Concluding her Senate floor speech in behalf of Judge Brett Kavanaugh—her vote for him was the decisive one—Republican Susan Collins expressed “her fervent hope” that he “will work to lessen the divisions in the Supreme Court so that we have fewer 5-4 decisions and so that public confidence in our judiciary and our highest court is restored.”

This is a lot to ask of Kava­naugh, and while there might be fewer 5-4 decisions thanks to his efforts, the far more important question about his service will concern the fate of a single case, Roe v. Wade (1973), in which the Court created a constitutional right to abortion extending through all nine months of pregnancy. About no other right did Collins say, “protecting this right is important to me.”

Roe was a 7-2 decision, the Court’s opinion written by Justice Harry Blackmun. The majority said that fetuses are not “persons in the whole sense.” Of course, if the majority had recognized that they are persons, period, they would have been persons with rights—including the right to life—that government is obliged to protect. Using dubious doctrine from the 1965 case of Griswold v. Connecticut, the majority instead created a right to abortion that was effectively absolute.

Roe did not immediately arouse organized opposition, but by the early 1970s the sides that have done battle ever since were solidifying. Together with the Dred Scott decision of 1857, which effectively created a constitutional right to slavery and pushed the country to civil war, Roe v. Wade stands as the most divisive of the Court’s rulings. It has been divisive in every way—legally, politically, and socially. And morally, too: Roe makes possible a culture of prenatal death in which more than 60 million lives have been taken.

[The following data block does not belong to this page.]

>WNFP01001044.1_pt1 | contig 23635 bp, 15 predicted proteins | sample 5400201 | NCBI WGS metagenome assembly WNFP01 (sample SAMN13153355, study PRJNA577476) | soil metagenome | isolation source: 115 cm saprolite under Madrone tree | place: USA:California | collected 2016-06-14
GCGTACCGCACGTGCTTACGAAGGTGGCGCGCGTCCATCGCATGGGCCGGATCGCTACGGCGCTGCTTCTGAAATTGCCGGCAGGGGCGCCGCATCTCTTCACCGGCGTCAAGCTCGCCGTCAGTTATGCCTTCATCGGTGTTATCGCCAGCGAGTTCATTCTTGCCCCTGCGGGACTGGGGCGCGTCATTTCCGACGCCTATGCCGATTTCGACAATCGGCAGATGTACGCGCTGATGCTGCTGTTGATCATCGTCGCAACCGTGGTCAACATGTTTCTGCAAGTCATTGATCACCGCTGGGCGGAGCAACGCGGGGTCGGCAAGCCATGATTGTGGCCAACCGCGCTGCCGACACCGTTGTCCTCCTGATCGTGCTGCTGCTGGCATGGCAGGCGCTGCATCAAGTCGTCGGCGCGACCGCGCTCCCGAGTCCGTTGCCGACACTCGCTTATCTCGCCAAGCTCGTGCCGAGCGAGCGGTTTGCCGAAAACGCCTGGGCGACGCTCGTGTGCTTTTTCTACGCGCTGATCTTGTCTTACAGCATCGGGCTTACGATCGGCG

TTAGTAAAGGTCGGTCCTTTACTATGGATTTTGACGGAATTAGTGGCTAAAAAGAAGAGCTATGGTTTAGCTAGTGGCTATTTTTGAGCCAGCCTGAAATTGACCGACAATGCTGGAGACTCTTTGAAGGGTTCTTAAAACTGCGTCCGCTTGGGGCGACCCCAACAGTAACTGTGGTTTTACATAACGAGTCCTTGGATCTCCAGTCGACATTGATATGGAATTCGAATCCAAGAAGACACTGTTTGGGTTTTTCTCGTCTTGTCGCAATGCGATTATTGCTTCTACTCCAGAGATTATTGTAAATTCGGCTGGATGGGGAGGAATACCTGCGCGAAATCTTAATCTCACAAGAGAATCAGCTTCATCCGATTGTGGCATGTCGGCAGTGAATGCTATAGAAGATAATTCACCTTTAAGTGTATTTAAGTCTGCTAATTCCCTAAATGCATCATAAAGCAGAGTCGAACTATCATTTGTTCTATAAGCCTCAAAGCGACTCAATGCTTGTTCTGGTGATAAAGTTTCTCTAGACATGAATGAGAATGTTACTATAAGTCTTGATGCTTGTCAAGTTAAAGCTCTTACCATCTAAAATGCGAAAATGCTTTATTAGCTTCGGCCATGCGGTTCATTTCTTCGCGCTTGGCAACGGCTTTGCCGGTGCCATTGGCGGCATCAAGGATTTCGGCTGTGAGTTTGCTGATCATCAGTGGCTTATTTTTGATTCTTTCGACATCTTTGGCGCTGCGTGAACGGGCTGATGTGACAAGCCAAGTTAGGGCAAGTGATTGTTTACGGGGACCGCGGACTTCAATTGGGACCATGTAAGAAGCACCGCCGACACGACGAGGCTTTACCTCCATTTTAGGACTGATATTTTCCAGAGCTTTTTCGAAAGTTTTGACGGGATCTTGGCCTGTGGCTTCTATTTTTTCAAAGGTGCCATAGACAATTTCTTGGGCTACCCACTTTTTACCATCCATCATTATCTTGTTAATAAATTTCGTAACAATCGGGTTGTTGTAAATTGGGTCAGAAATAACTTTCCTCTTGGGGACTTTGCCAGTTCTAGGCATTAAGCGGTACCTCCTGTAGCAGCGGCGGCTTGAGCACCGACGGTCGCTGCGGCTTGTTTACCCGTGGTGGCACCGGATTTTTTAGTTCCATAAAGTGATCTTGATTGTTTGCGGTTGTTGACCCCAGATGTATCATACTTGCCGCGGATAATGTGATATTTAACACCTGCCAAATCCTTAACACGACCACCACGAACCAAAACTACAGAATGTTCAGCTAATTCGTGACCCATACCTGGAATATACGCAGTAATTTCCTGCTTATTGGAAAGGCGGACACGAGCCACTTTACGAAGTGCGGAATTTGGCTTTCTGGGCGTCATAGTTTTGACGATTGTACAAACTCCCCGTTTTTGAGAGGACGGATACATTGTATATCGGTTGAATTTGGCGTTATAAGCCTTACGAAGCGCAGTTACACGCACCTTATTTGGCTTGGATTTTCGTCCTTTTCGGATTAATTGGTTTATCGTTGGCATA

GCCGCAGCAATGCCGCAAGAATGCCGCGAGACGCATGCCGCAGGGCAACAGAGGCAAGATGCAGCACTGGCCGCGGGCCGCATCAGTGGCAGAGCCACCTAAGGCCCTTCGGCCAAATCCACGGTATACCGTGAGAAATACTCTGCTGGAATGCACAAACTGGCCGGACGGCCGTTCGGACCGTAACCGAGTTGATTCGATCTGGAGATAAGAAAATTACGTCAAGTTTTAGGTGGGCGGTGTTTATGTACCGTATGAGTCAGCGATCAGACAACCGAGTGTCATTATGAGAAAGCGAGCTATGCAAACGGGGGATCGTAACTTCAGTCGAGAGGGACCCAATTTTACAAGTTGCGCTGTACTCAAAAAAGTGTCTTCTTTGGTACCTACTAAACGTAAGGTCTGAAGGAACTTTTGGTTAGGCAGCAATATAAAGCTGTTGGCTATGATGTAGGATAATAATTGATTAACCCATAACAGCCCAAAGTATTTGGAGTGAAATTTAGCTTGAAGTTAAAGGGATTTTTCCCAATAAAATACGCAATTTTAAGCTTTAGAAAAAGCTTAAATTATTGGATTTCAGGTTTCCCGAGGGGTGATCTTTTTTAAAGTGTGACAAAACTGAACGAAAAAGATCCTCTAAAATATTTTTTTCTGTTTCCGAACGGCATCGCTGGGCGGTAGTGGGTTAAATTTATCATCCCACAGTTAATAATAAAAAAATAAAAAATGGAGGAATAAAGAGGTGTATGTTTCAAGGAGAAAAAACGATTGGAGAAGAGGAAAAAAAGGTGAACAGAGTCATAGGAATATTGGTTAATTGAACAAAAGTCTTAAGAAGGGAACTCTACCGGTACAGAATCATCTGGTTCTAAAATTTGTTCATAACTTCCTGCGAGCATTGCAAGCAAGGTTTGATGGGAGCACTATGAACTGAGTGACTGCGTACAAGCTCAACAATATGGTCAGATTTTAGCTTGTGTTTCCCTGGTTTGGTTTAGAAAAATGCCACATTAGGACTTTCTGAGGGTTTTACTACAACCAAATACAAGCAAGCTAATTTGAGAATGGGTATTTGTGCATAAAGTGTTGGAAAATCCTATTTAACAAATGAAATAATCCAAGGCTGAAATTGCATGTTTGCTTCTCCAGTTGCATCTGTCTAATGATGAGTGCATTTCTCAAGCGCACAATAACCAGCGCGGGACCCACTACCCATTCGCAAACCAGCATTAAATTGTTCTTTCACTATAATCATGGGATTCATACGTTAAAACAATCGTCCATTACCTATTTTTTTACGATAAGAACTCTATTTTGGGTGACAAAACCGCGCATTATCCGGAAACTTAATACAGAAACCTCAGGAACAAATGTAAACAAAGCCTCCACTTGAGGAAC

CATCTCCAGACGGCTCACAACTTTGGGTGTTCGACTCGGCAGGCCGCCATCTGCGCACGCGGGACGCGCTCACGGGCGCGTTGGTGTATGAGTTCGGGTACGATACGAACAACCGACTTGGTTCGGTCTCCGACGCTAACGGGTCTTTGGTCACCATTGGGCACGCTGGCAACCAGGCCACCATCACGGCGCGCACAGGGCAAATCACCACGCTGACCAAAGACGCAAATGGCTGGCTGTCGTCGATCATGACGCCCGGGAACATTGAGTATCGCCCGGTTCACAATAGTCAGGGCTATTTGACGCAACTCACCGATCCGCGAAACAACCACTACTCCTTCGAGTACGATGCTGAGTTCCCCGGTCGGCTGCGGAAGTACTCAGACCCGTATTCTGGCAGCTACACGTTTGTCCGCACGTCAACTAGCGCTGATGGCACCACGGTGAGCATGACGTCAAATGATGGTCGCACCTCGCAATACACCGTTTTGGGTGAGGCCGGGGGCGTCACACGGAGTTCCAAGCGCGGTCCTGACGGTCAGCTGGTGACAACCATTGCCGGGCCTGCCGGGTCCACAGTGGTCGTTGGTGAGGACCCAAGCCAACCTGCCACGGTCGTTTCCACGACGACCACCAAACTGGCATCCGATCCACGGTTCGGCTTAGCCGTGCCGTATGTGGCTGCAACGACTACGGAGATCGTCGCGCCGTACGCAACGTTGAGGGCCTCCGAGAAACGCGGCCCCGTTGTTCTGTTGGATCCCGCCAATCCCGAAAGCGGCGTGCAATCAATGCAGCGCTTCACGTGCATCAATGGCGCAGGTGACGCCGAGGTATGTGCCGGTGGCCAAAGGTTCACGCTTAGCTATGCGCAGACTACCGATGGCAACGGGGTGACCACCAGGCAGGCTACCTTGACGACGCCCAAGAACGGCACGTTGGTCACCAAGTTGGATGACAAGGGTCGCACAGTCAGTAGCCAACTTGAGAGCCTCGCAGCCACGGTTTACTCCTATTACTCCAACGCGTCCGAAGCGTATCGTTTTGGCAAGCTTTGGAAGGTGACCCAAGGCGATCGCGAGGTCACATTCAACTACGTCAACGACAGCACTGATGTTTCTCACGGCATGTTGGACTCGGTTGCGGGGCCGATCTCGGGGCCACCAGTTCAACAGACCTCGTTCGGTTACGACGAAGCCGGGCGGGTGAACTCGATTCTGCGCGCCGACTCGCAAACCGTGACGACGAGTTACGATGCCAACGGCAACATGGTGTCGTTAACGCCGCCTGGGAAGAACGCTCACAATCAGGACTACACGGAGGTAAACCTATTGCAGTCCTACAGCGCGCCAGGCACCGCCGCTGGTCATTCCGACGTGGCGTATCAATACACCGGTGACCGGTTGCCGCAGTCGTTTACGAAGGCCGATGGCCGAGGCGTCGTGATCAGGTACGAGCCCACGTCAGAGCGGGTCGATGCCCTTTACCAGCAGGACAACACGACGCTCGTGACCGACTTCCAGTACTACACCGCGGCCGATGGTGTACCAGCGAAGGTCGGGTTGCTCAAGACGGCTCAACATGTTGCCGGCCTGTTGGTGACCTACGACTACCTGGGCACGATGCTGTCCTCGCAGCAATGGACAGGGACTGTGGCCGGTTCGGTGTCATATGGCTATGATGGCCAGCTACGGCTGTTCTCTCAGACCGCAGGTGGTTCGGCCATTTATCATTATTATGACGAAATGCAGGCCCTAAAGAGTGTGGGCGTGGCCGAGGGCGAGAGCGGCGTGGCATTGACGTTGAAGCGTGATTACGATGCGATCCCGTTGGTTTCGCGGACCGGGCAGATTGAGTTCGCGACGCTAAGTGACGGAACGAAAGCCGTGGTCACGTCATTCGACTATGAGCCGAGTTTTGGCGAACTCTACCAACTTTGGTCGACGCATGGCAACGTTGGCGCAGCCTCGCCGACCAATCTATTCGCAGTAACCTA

Abortion cases have been on the Court’s docket since the 1980s. Narrow majorities have upheld some regulations of the abortion right. In Planned Parenthood v. Casey (1992) the Court reviewed regulations of that right from Pennsylvania. It was reported at the time that at least six justices disagreed with Roe. But the case was not overruled, notwithstanding its serious defects—including its lack of support in constitutional text and history, and the fact it took from the people their right to decide abortion policy. Roe nullified the disparate abortion laws of 46 states.

In her floor speech Senator Collins did not concern herself with that aspect of Roe, but instead discussed Kava­naugh’s views of Griswold, which voided a state law banning the use and sale of contraceptives. The Court relied then on the right of privacy that eight years later, in Roe, it would expand to include the abortion right. No nominee of a Republican president has dared to challenge Griswold since Robert Bork did in 1987, as a failed Reagan nominee. It is therefore understandable that Kava­naugh stayed far away from any fight over the case. Collins said Kava­naugh had told her when they spoke before the hearings that Griswold was “settled law,” the correct application of cases from the 1920s. And she reminded her national audience that in his testimony Kava­naugh “noted repeatedly that Roe had been upheld by . . . Casey, describing it as ‘precedent on precedent.’ ”